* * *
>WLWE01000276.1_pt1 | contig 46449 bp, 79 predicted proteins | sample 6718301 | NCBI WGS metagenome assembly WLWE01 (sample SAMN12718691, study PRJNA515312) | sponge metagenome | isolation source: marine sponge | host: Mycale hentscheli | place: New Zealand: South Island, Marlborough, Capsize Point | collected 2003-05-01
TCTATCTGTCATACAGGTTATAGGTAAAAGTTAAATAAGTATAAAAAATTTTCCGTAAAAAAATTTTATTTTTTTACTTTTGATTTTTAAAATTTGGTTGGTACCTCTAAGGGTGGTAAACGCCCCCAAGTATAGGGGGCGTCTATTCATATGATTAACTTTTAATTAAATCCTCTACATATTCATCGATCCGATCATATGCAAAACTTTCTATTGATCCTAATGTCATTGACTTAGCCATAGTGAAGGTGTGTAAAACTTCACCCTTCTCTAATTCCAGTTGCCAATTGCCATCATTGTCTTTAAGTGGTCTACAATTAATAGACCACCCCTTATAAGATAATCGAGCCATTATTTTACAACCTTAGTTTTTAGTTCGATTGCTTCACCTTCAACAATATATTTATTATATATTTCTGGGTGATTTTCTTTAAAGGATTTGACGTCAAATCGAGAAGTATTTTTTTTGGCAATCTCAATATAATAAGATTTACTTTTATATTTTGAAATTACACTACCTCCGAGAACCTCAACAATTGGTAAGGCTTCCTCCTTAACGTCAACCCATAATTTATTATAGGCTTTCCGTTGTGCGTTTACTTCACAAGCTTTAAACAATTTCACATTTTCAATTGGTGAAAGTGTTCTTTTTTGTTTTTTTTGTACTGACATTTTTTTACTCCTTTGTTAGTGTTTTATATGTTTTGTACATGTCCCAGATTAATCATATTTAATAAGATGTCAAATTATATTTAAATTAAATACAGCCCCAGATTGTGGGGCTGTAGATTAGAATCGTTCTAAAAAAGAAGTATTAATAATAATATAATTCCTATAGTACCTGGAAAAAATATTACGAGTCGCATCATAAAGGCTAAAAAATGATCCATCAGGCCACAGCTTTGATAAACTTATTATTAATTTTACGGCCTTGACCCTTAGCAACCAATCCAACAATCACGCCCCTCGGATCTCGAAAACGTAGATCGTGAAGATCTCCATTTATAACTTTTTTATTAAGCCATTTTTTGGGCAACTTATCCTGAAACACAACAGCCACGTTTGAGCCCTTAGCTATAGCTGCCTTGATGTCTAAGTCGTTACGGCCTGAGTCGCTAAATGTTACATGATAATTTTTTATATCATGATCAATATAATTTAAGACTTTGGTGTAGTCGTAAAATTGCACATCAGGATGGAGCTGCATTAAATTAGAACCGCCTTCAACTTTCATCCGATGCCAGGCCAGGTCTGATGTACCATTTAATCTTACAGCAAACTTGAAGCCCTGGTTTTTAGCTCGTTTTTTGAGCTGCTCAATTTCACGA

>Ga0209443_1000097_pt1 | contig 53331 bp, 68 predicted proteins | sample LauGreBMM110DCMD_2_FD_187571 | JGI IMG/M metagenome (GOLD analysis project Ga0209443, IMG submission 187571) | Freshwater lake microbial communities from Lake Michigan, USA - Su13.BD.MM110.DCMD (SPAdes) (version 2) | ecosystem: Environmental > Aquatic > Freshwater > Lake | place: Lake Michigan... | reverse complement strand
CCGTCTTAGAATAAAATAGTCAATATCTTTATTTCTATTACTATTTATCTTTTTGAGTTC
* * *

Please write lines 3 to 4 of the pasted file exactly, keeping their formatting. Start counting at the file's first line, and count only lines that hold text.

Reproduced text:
>Ga0209443_1000097_pt1 | contig 53331 bp, 68 predicted proteins | sample LauGreBMM110DCMD_2_FD_187571 | JGI IMG/M metagenome (GOLD analysis project Ga0209443, IMG submission 187571) | Freshwater lake microbial communities from Lake Michigan, USA - Su13.BD.MM110.DCMD (SPAdes) (version 2) | ecosystem: Environmental > Aquatic > Freshwater > Lake | place: Lake Michigan... | reverse complement strand
CCGTCTTAGAATAAAATAGTCAATATCTTTATTTCTATTACTATTTATCTTTTTGAGTTC